Rise to Prominence

In the 1950s and 1960s, Stern’s career took off as he became one of the leading fashion photographers in America. His work was characterized by its creativity, playfulness, and a knack for capturing his subjects’ essence. He shot for major magazines, including Vogue, and his images helped define the visual culture of the era. 

Stern’s commercial work also included iconic advertising campaigns, like his work for Smirnoff, which helped revolutionize the look and feel of advertising photography.

The Last Sitting with Marilyn Monroe

One of Stern’s most renowned works is ‘The Last Sitting,’ a collection of photographs taken of Marilyn Monroe for Vogue magazine in 1962, just six weeks before her death. The shoot took place at the Bel-Air Hotel in Los Angeles and lasted three days, during which Stern took over 2,500 photographs of Monroe.

These sessions are particularly notable not just for their sheer volume and the iconic status of their subject, but also for the intimate and vulnerable portrayal of Monroe. The images range from playful and glamorous to poignant and deeply introspective, showing a side of Monroe that few had ever seen. 

This shoot became a defining moment in Stern’s career and left an indelible mark on the history of photography. The photographs from this session were later compiled and published in a book titled “Marilyn Monroe: The Complete Last Sitting.”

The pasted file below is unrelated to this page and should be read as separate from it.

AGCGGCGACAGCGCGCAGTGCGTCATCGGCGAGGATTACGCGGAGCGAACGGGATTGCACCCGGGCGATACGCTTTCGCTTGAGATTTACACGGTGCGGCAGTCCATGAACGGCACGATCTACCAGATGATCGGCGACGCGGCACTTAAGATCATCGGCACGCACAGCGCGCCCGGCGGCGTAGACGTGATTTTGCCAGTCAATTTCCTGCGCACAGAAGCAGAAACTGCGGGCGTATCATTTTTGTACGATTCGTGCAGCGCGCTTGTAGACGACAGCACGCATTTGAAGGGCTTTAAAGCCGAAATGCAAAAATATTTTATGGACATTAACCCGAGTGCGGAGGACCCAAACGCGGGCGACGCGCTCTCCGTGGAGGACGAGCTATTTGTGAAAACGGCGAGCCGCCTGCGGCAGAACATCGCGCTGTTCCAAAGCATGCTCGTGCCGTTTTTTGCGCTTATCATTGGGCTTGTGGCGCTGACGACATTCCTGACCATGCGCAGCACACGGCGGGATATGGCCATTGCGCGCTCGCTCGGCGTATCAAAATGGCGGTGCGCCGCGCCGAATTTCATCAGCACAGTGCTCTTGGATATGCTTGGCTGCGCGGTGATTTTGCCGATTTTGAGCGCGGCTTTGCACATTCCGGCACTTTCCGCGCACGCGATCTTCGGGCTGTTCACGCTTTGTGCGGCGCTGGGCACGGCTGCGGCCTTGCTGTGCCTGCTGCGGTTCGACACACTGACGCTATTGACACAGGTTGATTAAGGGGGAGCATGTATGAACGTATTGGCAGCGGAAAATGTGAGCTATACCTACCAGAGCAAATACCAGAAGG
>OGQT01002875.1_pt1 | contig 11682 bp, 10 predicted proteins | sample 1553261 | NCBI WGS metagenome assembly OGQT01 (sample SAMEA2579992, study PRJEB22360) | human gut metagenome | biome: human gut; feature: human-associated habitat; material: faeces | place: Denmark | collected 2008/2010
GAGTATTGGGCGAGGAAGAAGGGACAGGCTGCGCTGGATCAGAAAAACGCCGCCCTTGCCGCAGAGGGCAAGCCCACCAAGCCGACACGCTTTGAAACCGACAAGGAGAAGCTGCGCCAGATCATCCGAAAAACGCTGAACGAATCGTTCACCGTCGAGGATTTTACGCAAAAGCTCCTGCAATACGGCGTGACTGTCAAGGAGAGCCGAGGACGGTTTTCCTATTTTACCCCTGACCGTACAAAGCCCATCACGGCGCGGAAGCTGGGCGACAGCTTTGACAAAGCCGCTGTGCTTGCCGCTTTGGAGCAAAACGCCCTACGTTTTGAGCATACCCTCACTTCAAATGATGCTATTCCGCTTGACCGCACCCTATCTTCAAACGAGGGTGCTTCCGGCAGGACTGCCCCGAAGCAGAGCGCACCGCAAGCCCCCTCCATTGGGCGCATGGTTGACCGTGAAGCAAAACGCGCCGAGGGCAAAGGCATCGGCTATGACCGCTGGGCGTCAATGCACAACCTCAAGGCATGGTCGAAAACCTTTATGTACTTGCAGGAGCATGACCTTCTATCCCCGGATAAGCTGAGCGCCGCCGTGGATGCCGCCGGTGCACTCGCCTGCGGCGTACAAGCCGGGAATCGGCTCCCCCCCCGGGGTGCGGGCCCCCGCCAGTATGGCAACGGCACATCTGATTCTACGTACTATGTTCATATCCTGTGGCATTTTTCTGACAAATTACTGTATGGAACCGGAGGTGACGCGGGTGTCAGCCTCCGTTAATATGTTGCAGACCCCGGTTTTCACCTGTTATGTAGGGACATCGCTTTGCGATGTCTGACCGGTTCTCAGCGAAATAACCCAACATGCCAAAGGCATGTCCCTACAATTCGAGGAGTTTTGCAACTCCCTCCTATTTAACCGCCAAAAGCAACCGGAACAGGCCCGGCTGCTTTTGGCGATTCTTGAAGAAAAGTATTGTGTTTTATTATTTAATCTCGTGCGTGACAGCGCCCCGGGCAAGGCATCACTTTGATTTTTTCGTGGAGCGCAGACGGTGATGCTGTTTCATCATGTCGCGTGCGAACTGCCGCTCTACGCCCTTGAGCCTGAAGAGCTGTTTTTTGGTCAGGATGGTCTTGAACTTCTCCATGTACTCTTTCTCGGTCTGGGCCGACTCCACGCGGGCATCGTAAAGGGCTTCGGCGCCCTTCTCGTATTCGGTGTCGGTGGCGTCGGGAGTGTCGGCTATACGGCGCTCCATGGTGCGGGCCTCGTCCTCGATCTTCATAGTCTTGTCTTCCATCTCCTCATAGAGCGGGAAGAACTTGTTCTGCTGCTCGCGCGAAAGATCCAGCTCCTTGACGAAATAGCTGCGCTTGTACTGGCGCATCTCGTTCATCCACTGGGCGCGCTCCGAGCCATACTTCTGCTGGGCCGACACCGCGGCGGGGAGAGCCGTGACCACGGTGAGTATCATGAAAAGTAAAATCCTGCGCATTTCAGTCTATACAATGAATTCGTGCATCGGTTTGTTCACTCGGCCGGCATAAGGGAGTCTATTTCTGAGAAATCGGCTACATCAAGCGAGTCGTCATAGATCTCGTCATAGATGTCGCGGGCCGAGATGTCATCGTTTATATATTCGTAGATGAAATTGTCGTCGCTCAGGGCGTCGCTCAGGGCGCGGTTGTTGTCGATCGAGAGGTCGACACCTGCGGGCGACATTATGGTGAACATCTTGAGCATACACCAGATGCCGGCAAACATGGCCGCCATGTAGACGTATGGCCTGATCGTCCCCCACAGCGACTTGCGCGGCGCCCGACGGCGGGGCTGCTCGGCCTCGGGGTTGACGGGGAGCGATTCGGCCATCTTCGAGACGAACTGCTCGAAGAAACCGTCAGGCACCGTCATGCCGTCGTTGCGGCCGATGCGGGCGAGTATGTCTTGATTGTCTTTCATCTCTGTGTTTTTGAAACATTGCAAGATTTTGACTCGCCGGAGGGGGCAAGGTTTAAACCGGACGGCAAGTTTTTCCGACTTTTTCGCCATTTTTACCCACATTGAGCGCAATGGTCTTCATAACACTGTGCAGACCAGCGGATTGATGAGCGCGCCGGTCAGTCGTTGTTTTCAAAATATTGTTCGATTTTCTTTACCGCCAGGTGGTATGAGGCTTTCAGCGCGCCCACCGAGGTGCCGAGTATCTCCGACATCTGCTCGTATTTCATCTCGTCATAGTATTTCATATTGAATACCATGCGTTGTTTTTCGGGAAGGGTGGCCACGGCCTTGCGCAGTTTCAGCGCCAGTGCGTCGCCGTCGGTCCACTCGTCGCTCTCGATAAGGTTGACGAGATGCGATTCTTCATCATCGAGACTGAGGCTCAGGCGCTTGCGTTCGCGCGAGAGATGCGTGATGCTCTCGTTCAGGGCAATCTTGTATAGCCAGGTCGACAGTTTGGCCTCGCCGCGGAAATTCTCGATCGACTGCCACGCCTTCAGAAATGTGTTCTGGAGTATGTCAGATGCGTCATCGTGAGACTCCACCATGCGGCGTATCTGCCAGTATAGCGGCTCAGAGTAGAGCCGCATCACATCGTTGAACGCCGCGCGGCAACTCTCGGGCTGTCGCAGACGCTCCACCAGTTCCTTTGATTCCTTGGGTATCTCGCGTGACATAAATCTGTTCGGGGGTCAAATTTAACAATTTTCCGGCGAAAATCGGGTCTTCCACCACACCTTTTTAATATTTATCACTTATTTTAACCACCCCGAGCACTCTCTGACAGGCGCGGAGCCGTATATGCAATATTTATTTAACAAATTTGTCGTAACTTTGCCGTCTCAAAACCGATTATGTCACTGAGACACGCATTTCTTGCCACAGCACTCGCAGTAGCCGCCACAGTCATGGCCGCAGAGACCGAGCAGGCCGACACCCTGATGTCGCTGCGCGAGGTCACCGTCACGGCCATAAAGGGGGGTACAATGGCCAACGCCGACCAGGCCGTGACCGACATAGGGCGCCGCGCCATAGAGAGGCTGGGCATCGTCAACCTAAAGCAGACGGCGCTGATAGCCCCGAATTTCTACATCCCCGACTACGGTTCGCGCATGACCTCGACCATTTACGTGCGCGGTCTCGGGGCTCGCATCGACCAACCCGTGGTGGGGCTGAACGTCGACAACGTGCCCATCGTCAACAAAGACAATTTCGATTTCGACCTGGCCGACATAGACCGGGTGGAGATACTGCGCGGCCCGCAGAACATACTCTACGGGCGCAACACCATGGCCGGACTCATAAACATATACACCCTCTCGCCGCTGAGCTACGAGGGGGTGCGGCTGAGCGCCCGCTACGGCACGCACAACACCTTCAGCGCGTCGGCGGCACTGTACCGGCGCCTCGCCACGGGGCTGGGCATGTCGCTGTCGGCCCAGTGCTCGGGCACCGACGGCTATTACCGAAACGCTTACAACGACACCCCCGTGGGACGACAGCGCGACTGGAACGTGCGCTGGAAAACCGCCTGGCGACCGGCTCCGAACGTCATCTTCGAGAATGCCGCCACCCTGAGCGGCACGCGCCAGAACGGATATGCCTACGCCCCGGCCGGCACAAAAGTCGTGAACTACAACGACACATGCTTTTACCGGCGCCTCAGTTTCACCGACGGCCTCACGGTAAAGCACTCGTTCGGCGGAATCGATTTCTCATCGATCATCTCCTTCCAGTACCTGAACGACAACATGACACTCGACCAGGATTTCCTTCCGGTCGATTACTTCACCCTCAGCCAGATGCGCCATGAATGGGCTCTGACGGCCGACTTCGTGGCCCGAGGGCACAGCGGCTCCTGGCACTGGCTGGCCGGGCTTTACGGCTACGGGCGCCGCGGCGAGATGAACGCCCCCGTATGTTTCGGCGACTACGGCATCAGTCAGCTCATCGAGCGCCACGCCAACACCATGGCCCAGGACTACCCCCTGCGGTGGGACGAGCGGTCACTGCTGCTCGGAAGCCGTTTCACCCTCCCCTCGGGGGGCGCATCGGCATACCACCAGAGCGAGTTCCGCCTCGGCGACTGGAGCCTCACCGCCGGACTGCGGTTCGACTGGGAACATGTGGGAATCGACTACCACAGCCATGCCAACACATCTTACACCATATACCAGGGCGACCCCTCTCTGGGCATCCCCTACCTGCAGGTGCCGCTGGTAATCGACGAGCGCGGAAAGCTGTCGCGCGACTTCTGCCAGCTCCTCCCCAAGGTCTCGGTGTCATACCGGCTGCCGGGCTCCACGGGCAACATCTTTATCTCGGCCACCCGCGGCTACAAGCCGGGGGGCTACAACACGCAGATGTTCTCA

Innovations and Style

Stern’s photography was known for its innovative use of technology and color. He was a pioneer in the use of color in fashion photography, which was largely dominated by black and white images at the time. His ability to use color, unconventional angles, and novel compositions set him apart from his contemporaries and made his work distinctive.

Personal Life and Challenges

Stern’s personal life, however, was marked by challenges, including struggles with addiction and financial difficulties. Despite these struggles, he continued to produce compelling work throughout his life.

Later Years and Legacy

In his later years, Stern continued to work, maintaining his status as a celebrated photographer. His work was the subject of several exhibitions and retrospectives, and he was the feature of the 2010 documentary, “Bert Stern: Original Madman,” which explored both his professional legacy and personal life.

Bert Stern passed away in New York City on June 26, 2013. His death marked the end of an era in fashion and celebrity photography. Stern’s work remains highly influential; his innovative techniques, bold use of color, and ability to capture the spirit of an era have left a lasting impact on the world of photography.

His images, especially those of Marilyn Monroe, continue to be celebrated for their artistic and cultural significance.

Joe Edelman

Joe Edelman is an award winning Photographer, Author, and "No Bull" Photo Educator.  Follow this link to learn more about Joe or view his portfolio. Please be sure to connect on the social media platforms below.
Back to top button